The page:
If you missed the Coventry Society's Camera Principis exhibition, why not pop into the library and take a look.
Janet Vaughan; Talking Birds. 22/3/2013
I was one of two artists in residence at the library in 2001 (part of the Year of the Artist) - there's some library history on our blog - we ended up making a set of "books" for the library. I must find out whether they still have them! You can follow the process and see the works we made here.
Paul Maddocks; 22/3/2013
It's great that people are adding to the history of the Licarno and the Central Library.
The Loss of a Coventry Tradition
By Paul Maddocks
Coventry once had a strong Working Men's Club tradition. Many began in wooden huts but quickly became popular meeting places. They were full of activity: boxing lessons for young boys, men playing billiards, bagatelle, dominos and darts, with women and children’s entertainment and bingo at the weekend. Nearly every factory or place of work, housing estate, religious or ethnic group had a club. The city's most famous club was the Cox Street Club which the Queen visited in 1977 as part of her Silver Jubilee year.
It was at the pinnacle of working men's clubs success, but over the years its popularity fell. When a factory closed so did its club. But Cox Street was different. This wasn't the problem. It carried on, but was too large, with many snooker tables and large bars and a concert hall to run. It had to close and move to the one time Builders Club in Whitefriars Lane. Later the building was taken over by the Coventry University as a facility for its students and was cleverly re-named as LIV, which is the Roman numerals for its address 54 Cox Street. Sadly when the Hub was built and the students moved into it the old building had to go. It followed many other great names in working men's clubs: like Stoke Ex-service Men's club, Brass Workers, Binley Colliery Working Men's, GEC, Tom Mann, Triple Triangle and many more. If you have other memories and photographs please get in touch.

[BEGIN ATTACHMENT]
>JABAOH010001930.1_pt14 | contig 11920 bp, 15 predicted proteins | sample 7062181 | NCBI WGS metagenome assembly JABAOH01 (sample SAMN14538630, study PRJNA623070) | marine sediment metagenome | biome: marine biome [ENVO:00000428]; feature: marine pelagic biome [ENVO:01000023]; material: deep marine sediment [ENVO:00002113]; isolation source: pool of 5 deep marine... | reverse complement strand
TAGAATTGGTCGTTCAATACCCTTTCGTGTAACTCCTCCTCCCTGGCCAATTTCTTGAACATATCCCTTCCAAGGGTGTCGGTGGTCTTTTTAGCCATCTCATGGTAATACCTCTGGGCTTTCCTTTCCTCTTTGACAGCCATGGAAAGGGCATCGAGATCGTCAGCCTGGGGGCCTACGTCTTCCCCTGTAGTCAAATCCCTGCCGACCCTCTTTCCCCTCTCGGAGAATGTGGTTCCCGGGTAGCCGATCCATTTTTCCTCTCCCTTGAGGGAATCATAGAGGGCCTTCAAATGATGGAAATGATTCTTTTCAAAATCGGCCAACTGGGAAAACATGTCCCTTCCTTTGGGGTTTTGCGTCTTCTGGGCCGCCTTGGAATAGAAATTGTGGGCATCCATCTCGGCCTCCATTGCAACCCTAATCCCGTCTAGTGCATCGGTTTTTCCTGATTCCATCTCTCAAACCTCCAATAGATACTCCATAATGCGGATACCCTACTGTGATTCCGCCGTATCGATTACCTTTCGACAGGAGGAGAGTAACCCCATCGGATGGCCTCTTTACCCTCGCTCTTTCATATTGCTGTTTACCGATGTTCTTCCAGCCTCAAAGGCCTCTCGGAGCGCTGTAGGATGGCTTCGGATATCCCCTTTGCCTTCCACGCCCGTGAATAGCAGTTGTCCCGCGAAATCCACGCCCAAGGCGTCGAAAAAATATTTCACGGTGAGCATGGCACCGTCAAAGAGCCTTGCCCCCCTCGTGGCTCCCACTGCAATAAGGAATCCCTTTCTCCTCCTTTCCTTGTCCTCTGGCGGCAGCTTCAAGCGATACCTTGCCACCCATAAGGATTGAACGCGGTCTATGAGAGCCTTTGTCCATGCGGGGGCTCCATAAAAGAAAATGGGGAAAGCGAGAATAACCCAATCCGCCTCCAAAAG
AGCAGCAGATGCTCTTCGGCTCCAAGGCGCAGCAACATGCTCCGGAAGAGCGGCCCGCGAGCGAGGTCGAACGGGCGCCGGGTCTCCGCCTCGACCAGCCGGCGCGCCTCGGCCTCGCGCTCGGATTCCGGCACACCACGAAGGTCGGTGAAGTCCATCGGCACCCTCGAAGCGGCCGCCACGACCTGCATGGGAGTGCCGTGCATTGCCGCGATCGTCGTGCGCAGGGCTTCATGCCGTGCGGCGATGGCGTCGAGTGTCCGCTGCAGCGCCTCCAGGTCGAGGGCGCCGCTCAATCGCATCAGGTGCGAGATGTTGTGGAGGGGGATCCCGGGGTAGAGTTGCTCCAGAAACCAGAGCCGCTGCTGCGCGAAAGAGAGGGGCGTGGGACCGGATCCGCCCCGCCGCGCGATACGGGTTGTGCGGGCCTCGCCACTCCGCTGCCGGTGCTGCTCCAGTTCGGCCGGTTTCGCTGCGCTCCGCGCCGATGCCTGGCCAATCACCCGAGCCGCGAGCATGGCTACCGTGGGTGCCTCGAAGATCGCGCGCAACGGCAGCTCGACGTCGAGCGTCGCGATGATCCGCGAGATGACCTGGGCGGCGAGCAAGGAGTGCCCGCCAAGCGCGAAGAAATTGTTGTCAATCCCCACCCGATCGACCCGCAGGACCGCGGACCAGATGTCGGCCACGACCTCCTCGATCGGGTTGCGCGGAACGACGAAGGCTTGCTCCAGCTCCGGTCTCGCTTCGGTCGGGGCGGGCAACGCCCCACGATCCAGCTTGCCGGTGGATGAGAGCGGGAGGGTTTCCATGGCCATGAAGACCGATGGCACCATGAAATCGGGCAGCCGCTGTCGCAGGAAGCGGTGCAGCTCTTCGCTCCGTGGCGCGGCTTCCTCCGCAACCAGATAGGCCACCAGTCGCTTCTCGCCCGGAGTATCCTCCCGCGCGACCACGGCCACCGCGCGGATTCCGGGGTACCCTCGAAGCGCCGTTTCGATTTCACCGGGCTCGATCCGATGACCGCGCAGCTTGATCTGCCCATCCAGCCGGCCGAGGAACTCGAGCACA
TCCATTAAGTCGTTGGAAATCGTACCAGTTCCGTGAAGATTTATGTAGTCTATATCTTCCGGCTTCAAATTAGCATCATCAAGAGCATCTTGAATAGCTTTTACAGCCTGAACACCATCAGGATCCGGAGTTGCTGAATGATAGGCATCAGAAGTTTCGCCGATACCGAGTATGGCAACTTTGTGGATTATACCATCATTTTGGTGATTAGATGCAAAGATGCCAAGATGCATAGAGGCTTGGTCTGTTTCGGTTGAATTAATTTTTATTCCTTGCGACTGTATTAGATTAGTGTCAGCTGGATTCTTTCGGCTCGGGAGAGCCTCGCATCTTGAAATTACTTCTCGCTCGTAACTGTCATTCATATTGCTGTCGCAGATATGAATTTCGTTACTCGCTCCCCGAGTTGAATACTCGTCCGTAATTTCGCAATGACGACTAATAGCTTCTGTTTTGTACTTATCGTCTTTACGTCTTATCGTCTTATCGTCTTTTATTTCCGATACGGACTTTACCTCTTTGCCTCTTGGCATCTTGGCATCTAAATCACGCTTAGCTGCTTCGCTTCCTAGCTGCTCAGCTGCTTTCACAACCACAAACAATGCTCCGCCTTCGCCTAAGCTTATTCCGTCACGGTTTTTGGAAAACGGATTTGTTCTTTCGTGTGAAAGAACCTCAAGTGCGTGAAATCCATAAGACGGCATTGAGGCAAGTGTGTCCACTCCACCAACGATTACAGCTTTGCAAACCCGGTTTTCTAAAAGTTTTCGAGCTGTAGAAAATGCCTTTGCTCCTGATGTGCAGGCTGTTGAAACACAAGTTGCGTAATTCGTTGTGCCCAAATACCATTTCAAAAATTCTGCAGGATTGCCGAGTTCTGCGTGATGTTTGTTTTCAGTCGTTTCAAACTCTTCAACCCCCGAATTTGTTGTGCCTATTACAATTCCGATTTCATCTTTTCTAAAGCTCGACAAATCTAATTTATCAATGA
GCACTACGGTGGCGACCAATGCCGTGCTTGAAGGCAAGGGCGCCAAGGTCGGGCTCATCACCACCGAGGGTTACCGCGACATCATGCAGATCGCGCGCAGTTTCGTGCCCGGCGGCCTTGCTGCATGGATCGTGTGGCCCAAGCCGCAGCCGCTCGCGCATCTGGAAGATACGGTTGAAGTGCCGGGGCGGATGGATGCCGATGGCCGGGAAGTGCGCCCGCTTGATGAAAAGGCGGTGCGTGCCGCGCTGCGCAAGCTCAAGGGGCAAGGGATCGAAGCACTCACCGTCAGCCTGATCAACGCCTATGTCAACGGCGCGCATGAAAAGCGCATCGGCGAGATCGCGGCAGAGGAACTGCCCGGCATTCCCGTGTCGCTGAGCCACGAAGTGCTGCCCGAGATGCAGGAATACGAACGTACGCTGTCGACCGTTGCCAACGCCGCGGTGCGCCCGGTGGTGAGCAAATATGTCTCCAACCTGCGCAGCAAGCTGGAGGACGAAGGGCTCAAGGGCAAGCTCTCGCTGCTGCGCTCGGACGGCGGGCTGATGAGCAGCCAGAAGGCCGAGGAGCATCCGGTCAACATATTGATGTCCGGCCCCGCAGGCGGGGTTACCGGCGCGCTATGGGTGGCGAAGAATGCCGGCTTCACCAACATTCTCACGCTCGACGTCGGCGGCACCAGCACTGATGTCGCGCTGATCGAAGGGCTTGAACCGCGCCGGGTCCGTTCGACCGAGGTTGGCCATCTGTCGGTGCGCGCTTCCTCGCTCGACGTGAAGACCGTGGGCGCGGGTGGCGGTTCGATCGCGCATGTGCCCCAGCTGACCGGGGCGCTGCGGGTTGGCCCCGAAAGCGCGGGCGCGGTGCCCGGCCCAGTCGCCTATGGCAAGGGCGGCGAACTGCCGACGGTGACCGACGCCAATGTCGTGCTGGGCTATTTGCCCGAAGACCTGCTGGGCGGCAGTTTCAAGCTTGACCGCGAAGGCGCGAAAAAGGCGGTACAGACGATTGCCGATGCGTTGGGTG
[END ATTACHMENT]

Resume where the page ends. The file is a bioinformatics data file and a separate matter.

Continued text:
The Future of Browns
By Paul Maddocks
Browns’ building fits nicely between the Council House and the Herbert Art Gallery and Museum. It sits on the foundation of the first, but incomplete art gallery for the city. The outbreak of Second World War stopped the building being competed and after the war Sir Alfred Herbert put a great amount of money to have a bigger Art Gallery and Museum to be named after him.
The building was used as public toilets for a long time, it then closed because its underground location made it difficult to access.
Ken Brown a successful pub owner, firstly of the General Wolfe on Foleshill Road and then Browns Bar in the Lower Precinct.
When the council wanted to do up the lower precinct he moved to the present site. The building is of high quality using wooden interior and a copper roof, it has won many design awards and is a credit to the city.
But at present it's up for sale, and could go the same way as the former Yates Wine Bar, turned into a mini super market or an off license.
A precedent has been set and larger retailers can see the benefits of supplying to the student population. Ken Brown is now 72 years old and he wants to sell up, his daughter does not want the agro that they had last year. The door policy has been very strict: it is his own bar and he turns away people who he feels he would not have in his home so they do not come into his bar.
In all the years the place has been open he has not had any trouble till the incident of not serving two soldiers in uniform. He apologised, but for months he has had right wing objectors standing outside his front door. I personally was shouted at when I went in one evening. It was a warm evening and the front window screens were open, two women were sitting in the window space when suddenly they were shouted abuse at from people outside only feet away. This was very scary. All the time I was in Browns there were other supporters of the protesters driving up and down the road blowing their horns. It was like a scene from some southern American lunch mob movie. In another incident a motorcyclist tried to drive his large noisy motorcycle in to the bar. What did the Council do? They just said they would discuss with Ken Brown his door policy; no support for keeping the peace and a good clean and well run establishment.
So what of the future, we could lose this lovely bar /eating place and as usual with Coventry dumb down and end up with a mini supermarket /off licence. Are we to blame? We did not make a big fuss when Yates dumbed down!
What do you think?
14/1/2013: Cameron Moon:
I could not agree more. An error was made and an apology was issued ( with a financial donation I might add) Browns is by far the safest place to have a drink and meal in town. The zero tolerance policy is perfect. Many other places in the town centre have the air of danger and threat. Being Asian I want to be in a safe environment. I'm not for one second suggesting that ALL the places bar Browns are unsafe but many house exactly the sort of right wing clientele you mention. If Browns is to close it will be the closure of the safest place in town. Ken and his daughter have been nothing bit courteous to me and my friends on each and every visit. Safety is paramount when visiting the town center and Browns provides it.